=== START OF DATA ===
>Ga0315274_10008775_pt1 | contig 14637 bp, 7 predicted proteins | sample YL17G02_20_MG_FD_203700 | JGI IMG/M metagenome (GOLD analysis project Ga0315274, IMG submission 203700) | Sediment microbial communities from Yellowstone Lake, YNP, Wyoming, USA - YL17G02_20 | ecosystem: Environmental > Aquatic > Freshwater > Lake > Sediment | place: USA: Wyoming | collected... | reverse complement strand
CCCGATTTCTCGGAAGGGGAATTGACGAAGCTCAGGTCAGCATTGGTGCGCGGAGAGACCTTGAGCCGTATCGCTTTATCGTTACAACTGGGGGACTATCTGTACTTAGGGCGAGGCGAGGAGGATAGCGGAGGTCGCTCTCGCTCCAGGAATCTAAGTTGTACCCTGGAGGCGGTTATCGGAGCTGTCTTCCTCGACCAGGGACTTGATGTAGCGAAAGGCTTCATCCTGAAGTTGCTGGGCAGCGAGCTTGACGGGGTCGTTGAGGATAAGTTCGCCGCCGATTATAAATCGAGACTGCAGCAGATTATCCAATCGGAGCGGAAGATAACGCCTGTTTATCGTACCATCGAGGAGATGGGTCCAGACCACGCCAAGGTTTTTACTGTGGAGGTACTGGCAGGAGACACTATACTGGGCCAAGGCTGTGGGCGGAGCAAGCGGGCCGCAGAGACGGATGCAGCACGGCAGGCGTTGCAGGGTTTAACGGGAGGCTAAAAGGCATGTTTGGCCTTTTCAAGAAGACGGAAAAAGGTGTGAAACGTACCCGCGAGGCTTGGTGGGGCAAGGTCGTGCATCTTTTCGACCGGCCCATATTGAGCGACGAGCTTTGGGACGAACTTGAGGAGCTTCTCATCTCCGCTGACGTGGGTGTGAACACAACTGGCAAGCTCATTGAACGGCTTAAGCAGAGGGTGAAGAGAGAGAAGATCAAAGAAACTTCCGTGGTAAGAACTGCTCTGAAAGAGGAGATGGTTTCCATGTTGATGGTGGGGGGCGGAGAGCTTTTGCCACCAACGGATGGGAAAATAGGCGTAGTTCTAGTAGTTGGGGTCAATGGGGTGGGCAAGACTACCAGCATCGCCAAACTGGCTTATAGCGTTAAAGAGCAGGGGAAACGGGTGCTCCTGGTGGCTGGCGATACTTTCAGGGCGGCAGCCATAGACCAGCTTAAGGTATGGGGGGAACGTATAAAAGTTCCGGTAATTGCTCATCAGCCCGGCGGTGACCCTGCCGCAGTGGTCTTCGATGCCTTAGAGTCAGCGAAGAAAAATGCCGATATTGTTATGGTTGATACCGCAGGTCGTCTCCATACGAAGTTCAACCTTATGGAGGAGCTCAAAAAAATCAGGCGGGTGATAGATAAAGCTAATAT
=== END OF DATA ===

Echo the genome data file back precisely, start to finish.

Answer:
>Ga0315274_10008775_pt1 | contig 14637 bp, 7 predicted proteins | sample YL17G02_20_MG_FD_203700 | JGI IMG/M metagenome (GOLD analysis project Ga0315274, IMG submission 203700) | Sediment microbial communities from Yellowstone Lake, YNP, Wyoming, USA - YL17G02_20 | ecosystem: Environmental > Aquatic > Freshwater > Lake > Sediment | place: USA: Wyoming | collected... | reverse complement strand
CCCGATTTCTCGGAAGGGGAATTGACGAAGCTCAGGTCAGCATTGGTGCGCGGAGAGACCTTGAGCCGTATCGCTTTATCGTTACAACTGGGGGACTATCTGTACTTAGGGCGAGGCGAGGAGGATAGCGGAGGTCGCTCTCGCTCCAGGAATCTAAGTTGTACCCTGGAGGCGGTTATCGGAGCTGTCTTCCTCGACCAGGGACTTGATGTAGCGAAAGGCTTCATCCTGAAGTTGCTGGGCAGCGAGCTTGACGGGGTCGTTGAGGATAAGTTCGCCGCCGATTATAAATCGAGACTGCAGCAGATTATCCAATCGGAGCGGAAGATAACGCCTGTTTATCGTACCATCGAGGAGATGGGTCCAGACCACGCCAAGGTTTTTACTGTGGAGGTACTGGCAGGAGACACTATACTGGGCCAAGGCTGTGGGCGGAGCAAGCGGGCCGCAGAGACGGATGCAGCACGGCAGGCGTTGCAGGGTTTAACGGGAGGCTAAAAGGCATGTTTGGCCTTTTCAAGAAGACGGAAAAAGGTGTGAAACGTACCCGCGAGGCTTGGTGGGGCAAGGTCGTGCATCTTTTCGACCGGCCCATATTGAGCGACGAGCTTTGGGACGAACTTGAGGAGCTTCTCATCTCCGCTGACGTGGGTGTGAACACAACTGGCAAGCTCATTGAACGGCTTAAGCAGAGGGTGAAGAGAGAGAAGATCAAAGAAACTTCCGTGGTAAGAACTGCTCTGAAAGAGGAGATGGTTTCCATGTTGATGGTGGGGGGCGGAGAGCTTTTGCCACCAACGGATGGGAAAATAGGCGTAGTTCTAGTAGTTGGGGTCAATGGGGTGGGCAAGACTACCAGCATCGCCAAACTGGCTTATAGCGTTAAAGAGCAGGGGAAACGGGTGCTCCTGGTGGCTGGCGATACTTTCAGGGCGGCAGCCATAGACCAGCTTAAGGTATGGGGGGAACGTATAAAAGTTCCGGTAATTGCTCATCAGCCCGGCGGTGACCCTGCCGCAGTGGTCTTCGATGCCTTAGAGTCAGCGAAGAAAAATGCCGATATTGTTATGGTTGATACCGCAGGTCGTCTCCATACGAAGTTCAACCTTATGGAGGAGCTCAAAAAAATCAGGCGGGTGATAGATAAAGCTAATAT